Last edited by audiobomber; 01-13-2010 at 01:14 PM.
01-13-2010, 01:06 PM   #27
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QuoteQuote:
I think most people put the Signa 70-300 dead last among the major contenders (DA55-300, Tamron 70-300, DA50-200) when it comes to sharpness. If the 55-300 even used is too much, the Tamron 70-300 would be the next logical contender if you need 300mm, although you'll trade some CA for that extra sharpness.
Photo.do (?), for what it's worth, ranked the Sigma APO version as the only 70-300 budget zoom worth getting a couple years back. Go figure...

I found that if you bump the contrast way up, things look much better. I did side-by-side shots of the Sigma vs the Pentax 50-200 over the same focal length and the Pentax was only minutely better due to the snappier contrast.

Many people like the Tamron and it's certainly cheap enough. The Pentax 55-300 is way nicer than the Sigma 70-300 or Pentax 50-200, though the fringe is blue, not purple....

One aperture blade died on my Sigma, but I had already retired that, and the 50-200, after getting the Pentax 55-300.
01-13-2010, 05:10 PM   #28
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Honestly, save yourself enormous grief and sell all your lenses and get the 18-55 and 50-200 (or Tamron 70-300 if you must). Keep the Raynox and maybe pick up a cheap MF 50 so you have a fast leans.

it won't cost you a penny.

Right now your lenses are a mishmash that don't work real well on digital from a FOV perspective. Did you not notice lenses had a VERY field of view when you put them on the 100D?

It's like night and day compared to film, it's way, way tighter.
01-13-2010, 06:49 PM   #29
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Marc thanks for the comments. I did google "lens decentering" and read a few articles and still not sure what they mean and figured as you said, it's just not worth worrying about.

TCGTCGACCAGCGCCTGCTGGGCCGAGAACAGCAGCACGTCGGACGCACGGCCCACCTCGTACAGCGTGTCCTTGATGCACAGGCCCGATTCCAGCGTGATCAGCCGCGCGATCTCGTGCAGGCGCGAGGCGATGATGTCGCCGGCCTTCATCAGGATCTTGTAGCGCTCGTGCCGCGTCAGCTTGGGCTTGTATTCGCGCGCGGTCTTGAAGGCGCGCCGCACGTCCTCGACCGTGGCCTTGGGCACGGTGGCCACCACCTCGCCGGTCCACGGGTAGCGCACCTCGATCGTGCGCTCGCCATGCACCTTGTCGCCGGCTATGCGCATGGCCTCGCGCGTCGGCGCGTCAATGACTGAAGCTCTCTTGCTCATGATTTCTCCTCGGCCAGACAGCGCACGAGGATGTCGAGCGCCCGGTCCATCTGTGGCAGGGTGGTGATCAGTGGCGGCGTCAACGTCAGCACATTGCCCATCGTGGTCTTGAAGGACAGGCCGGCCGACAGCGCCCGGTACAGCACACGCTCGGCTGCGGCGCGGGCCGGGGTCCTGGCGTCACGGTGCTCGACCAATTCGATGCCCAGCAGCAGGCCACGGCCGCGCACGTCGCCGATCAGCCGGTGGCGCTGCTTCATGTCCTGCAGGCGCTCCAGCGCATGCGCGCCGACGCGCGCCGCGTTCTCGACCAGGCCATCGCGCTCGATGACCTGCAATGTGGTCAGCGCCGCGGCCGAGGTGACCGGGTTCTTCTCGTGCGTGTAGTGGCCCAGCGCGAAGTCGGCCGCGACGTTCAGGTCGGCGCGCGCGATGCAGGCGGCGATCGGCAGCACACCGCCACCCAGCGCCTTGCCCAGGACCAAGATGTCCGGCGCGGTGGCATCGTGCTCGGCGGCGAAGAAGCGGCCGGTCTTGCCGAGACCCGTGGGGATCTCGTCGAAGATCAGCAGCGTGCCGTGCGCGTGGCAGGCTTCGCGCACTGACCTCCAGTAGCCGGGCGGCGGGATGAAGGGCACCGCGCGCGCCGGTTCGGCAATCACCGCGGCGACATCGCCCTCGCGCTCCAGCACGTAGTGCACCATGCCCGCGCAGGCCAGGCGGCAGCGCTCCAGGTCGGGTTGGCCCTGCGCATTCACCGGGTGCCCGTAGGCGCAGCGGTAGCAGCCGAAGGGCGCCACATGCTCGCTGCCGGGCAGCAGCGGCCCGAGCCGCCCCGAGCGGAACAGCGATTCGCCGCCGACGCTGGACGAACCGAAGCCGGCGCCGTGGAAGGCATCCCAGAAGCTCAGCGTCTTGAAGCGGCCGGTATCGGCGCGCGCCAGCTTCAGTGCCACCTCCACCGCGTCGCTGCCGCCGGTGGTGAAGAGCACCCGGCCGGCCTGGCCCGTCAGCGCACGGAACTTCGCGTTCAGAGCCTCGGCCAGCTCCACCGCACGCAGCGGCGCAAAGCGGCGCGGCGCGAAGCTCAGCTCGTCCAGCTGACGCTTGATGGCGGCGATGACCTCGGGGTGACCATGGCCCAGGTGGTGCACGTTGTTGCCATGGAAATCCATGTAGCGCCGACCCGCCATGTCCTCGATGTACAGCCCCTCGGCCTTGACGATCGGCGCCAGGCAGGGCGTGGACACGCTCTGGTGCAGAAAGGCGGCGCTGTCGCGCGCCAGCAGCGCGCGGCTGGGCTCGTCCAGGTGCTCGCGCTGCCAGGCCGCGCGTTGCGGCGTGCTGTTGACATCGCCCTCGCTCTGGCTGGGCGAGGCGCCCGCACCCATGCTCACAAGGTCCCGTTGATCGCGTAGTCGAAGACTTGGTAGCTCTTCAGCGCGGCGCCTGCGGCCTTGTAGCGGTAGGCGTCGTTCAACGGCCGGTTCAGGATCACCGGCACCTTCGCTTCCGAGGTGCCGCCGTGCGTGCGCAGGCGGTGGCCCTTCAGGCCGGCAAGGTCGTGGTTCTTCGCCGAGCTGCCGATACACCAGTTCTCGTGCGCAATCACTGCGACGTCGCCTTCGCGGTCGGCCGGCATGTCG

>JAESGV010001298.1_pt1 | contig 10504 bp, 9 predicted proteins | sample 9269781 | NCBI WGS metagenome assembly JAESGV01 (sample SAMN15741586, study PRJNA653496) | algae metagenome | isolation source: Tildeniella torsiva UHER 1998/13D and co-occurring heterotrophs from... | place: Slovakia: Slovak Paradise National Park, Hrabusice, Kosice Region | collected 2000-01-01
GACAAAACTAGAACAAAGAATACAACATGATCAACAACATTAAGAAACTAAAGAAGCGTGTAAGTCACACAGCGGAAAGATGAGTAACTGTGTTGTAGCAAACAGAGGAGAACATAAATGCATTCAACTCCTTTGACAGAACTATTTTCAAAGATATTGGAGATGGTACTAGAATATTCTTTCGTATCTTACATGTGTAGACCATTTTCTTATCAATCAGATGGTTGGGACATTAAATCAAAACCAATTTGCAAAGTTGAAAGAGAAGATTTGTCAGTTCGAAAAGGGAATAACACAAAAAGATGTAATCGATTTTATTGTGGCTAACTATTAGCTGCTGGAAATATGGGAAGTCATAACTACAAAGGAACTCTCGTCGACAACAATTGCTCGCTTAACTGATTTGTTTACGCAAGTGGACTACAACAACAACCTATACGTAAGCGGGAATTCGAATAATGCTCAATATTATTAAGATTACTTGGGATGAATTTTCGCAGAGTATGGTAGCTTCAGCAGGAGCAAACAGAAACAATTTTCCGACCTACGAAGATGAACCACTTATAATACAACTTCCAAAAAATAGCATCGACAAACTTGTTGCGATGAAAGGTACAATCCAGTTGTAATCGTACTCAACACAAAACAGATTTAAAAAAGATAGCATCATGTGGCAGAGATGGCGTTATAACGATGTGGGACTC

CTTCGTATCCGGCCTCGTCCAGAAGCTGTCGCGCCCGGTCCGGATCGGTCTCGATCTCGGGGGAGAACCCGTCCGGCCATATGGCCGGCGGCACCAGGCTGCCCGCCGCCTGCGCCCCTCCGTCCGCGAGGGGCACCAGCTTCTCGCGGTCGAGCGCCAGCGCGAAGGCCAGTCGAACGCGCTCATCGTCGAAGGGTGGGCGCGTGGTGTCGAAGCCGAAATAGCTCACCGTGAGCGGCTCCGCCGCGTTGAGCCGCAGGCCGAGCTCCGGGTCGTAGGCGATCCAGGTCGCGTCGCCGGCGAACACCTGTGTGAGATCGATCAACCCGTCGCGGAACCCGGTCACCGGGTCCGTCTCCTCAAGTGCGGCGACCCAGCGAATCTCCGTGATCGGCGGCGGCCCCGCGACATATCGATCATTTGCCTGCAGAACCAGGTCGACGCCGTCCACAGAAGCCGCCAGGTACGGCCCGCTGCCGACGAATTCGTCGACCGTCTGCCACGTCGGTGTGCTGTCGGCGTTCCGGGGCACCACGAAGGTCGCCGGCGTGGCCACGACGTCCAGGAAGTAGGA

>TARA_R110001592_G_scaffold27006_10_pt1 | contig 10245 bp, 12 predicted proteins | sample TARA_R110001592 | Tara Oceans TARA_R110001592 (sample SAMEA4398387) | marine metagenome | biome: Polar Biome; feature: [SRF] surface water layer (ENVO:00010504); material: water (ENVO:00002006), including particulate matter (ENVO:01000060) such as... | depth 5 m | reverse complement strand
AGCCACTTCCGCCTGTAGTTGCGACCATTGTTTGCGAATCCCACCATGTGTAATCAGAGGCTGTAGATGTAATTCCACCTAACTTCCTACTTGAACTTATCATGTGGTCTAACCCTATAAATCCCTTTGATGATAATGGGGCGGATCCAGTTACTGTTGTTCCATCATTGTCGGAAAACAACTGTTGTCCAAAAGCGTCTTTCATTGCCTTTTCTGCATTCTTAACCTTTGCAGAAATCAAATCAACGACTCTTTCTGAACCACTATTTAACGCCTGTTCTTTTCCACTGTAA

I guess I won't know for sure if this lens is focusing properly or not until I have done more practising with it and/or get another lens.

Marc and Dan: As for "crop factor" I think we discussed this before in on of my other threads on using DSLRs compared to Film cameras. But if that's true why doesn't the actual focal length show up in EXIF details? Course I have noticed that this says "310" when the camera is set on 300. Is that a problem?

SpecialK thanks for the comments.

Alfisti, I could do that, but three of those lenses were given to me and I wouldn't know what to charge for them. One was just recently given to me by a member here and it would make me feel ungrateful if I turned around and sold that same lens here on the forum.

And when I got these lenses, I wasn't even thinking going digital. So they were just what I needed.
01-13-2010, 07:04 PM   #30
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QuoteOriginally posted by Alfisti Quote
Right now your lenses are a mishmash that don't work real well on digital from a FOV perspective.
AFAIC, 28, 50 and 135mm is a very good fov selection, just lacking something wide. I agree, a kit lens would be a good addition, or 16-45mm, or virtually any wide angle. I'd be a lot more concerned with plugging that hole than trying to improve at the long end.